Updated 8 p.m. with response from state Fish and Wildlife police chief.
ENDANGERED SPECIES -- A farmer is being investigated in the shooting of a gray wolf in Whitman County on Sunday.
The wolf was shot southwest of Pullman, said Washington Department of Fish and Wildlife officers who responded to the scene Sunday after receiving a call.
“They determined that the wolf had been shot by a farmer who had pursued the animal for several miles in his vehicle after seeing it near his farm,” said Nate Pamplin, the agency’s wildlife program director.
Wolves are protected by state endangered species regulations.
The incident occurred west of U.S. Highway 195 on the opening weekend of the state's general deer hunting season.
"The shooting does not appear to have been associated with a defense-of-life action," Pamplin said.
The shooting did not appear "to take place under the statutory authority to shoot and kill a wolf that is caught in the act of attacking livestock in the Eastern Washington recovery zone," he added.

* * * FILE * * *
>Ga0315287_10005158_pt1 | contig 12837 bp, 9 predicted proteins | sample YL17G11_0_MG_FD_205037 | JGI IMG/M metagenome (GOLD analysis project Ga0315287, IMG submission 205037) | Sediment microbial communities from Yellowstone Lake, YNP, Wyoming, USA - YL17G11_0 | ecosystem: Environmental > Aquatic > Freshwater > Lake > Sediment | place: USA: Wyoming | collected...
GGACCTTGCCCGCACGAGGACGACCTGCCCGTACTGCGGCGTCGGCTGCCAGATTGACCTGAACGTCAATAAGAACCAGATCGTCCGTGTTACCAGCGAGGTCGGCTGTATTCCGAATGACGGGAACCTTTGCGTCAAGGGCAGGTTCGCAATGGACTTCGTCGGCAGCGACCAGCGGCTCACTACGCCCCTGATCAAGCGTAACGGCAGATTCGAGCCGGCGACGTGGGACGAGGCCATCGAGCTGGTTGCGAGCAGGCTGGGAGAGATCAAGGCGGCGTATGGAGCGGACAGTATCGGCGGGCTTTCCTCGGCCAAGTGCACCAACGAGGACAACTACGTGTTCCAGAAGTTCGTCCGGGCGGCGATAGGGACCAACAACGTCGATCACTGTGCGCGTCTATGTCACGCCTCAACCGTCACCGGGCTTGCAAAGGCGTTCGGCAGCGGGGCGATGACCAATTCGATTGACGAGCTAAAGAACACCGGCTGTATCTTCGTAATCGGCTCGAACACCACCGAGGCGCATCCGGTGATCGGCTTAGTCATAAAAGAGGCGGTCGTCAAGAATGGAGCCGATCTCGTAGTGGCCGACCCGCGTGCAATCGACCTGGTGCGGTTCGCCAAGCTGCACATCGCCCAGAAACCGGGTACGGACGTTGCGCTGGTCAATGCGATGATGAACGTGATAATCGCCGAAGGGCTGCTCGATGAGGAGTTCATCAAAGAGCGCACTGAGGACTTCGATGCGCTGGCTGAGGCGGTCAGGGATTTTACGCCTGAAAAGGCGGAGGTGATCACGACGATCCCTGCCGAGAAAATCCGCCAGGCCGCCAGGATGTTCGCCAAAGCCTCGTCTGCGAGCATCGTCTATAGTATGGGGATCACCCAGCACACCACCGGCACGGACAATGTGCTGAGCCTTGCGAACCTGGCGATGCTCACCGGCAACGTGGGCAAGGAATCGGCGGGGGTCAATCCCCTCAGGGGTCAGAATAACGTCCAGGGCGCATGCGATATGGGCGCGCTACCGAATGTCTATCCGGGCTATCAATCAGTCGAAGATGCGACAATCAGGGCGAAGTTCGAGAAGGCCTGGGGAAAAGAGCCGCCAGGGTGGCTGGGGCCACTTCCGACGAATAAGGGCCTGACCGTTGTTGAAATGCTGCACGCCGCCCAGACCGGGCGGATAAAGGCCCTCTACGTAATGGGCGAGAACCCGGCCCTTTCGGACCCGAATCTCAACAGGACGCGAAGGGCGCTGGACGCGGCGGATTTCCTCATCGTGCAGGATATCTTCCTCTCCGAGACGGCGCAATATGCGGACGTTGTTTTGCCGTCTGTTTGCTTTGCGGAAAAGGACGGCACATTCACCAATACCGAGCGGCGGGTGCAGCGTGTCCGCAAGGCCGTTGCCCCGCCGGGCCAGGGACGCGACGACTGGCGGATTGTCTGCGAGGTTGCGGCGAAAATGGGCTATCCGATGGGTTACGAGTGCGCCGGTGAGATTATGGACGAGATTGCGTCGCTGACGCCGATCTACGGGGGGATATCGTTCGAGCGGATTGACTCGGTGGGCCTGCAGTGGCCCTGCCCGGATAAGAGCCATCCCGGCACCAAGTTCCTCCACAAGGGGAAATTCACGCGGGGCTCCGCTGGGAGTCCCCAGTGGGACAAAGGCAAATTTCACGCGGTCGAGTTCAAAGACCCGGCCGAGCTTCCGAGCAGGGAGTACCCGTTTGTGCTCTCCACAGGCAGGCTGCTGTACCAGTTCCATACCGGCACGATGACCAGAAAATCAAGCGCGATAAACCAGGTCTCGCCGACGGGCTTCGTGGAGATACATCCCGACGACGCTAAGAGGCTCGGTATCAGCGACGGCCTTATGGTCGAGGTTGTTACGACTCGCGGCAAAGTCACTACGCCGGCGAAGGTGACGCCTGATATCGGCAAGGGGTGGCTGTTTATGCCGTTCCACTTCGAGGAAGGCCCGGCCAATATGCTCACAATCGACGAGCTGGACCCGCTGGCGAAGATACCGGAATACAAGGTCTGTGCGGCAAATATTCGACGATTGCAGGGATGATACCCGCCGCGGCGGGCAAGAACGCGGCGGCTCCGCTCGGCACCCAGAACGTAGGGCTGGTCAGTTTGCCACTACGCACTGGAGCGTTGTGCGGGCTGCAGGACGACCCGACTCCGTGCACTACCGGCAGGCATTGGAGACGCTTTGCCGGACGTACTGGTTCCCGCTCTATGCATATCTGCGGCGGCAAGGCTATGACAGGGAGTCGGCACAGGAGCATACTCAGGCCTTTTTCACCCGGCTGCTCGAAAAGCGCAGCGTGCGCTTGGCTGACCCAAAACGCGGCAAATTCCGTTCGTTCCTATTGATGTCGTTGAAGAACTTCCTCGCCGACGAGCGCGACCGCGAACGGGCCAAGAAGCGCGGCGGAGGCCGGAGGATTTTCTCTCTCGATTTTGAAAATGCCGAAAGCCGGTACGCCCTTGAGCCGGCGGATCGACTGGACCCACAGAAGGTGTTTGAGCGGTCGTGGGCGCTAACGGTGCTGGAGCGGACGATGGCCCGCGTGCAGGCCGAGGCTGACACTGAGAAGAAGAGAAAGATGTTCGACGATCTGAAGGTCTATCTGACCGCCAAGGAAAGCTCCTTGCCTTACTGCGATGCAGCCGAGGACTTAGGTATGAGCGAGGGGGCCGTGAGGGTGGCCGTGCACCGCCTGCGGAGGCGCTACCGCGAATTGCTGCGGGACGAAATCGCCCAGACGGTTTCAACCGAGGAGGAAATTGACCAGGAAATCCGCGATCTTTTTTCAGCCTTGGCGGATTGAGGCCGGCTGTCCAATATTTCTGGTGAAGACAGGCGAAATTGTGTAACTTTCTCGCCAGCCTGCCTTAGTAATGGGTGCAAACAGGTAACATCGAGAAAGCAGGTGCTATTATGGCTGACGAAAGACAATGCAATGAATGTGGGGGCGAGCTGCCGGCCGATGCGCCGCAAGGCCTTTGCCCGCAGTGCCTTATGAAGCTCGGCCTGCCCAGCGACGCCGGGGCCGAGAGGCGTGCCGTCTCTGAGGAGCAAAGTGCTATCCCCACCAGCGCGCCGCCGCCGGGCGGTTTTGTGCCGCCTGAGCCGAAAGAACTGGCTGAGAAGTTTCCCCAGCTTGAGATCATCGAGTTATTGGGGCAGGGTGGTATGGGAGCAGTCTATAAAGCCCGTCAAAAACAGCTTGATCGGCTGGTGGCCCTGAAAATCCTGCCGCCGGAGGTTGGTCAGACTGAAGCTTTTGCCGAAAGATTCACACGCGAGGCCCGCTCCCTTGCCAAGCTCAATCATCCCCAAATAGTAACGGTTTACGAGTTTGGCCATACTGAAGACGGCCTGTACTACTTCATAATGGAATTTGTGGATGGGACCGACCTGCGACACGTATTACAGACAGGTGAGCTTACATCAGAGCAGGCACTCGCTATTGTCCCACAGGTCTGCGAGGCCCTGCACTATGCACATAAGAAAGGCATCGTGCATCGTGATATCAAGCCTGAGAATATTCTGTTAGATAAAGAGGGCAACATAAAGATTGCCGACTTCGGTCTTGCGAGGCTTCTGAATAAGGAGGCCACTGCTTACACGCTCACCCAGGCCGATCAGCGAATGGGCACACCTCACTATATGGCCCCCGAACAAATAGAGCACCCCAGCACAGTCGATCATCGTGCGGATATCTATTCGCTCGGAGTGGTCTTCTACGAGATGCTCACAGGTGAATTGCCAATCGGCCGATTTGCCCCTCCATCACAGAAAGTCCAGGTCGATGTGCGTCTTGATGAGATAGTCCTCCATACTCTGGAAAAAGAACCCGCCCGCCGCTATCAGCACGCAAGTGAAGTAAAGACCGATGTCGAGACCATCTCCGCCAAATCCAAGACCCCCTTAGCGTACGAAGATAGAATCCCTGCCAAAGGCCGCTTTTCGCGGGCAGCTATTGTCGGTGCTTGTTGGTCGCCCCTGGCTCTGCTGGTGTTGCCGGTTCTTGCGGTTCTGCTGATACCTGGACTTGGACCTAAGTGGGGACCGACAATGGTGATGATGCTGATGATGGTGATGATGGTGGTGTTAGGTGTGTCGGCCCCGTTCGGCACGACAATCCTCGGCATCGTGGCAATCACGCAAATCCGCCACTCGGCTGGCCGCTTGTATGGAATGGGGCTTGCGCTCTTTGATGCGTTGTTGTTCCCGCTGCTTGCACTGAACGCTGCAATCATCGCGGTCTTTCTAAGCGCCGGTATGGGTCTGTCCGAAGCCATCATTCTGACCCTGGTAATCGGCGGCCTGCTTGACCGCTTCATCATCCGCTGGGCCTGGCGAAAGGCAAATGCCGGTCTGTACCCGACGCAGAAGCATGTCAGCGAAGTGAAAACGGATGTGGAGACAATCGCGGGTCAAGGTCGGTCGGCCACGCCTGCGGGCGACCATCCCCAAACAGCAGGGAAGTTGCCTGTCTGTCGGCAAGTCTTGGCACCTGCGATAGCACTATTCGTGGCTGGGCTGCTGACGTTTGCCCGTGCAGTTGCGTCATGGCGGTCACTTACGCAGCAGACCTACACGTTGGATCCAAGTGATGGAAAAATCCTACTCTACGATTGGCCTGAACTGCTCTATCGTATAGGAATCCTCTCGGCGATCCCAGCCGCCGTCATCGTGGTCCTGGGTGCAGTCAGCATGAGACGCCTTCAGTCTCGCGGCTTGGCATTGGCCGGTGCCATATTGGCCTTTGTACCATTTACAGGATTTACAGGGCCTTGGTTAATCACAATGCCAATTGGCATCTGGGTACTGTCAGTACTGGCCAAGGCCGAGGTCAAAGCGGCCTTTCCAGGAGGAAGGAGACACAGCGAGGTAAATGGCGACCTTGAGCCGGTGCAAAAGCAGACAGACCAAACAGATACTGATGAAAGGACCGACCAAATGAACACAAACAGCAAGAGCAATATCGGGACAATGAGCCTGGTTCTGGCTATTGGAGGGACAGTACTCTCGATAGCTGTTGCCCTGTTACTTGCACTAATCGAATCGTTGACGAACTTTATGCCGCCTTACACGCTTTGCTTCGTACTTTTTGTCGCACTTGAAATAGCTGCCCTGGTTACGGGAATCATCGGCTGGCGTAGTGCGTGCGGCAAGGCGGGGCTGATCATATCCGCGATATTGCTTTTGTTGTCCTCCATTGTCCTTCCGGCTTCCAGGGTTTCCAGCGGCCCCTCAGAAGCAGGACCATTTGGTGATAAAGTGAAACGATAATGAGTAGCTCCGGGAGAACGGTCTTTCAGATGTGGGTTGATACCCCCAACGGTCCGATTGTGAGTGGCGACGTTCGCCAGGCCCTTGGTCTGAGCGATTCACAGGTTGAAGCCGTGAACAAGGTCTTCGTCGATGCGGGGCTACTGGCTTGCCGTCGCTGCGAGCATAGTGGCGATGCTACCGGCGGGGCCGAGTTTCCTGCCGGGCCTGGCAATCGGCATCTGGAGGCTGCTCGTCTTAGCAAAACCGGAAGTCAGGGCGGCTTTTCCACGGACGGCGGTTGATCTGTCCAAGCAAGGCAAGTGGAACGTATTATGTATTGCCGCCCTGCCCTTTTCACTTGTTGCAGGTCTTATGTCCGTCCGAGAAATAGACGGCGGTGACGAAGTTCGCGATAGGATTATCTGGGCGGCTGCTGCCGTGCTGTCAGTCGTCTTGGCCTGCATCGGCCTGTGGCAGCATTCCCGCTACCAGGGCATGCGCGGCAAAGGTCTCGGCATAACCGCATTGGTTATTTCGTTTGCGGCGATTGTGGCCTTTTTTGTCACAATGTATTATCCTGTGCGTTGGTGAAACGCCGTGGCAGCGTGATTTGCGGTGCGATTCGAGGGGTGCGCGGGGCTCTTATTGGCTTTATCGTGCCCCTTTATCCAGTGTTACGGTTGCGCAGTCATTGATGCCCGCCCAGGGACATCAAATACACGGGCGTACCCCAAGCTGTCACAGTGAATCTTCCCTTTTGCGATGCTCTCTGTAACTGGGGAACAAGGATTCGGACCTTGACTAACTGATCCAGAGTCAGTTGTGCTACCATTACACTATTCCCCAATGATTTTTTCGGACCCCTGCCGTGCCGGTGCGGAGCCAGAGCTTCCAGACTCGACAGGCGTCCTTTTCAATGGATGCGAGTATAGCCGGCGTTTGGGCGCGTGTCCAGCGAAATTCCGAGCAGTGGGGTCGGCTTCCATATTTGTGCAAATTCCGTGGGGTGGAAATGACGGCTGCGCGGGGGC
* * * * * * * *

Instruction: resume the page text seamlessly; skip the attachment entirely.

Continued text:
"No citations have been issued as this is an active investigation," said Steve Crown, state Fish and Wildlife police chief in Olympia. "We will not be releasing the suspect’s information until the investigation is complete and the case has been submitted to prosecutor."
Scattered wolf sightings have been reported in Whitman County for years and wolf tracks were confirmed near Rock Lake in November 2013.
Washington has 14 confirmed wolf packs, none of which is in Whitman County.
Pamplin said he was not aware of any incidents with wolves and livestock or pets in 2014. None was confirmed in previous years.
A Whitman County Sheriff's Department spokesman said the case was being handled by the state Department of Fish and Wildlife police.
"Once the investigation is complete, the case will be sent to the Whitman County Prosecutor’s office for a charging decision," Pamplin said. The man's name was not immediately released.
Wolves were hunted to extinction in Washington by around 1940. The animals have been moving back into the state from neighboring Idaho and British Columbia for more than a decade.
Since 2007, wolves have begun causing conflicts with Washington ranchers because the animals sometimes prey on livestock.
In August and September this year, 33 sheep and three cattle have been confirmed as killed by wolves in Stevens and Ferry counties.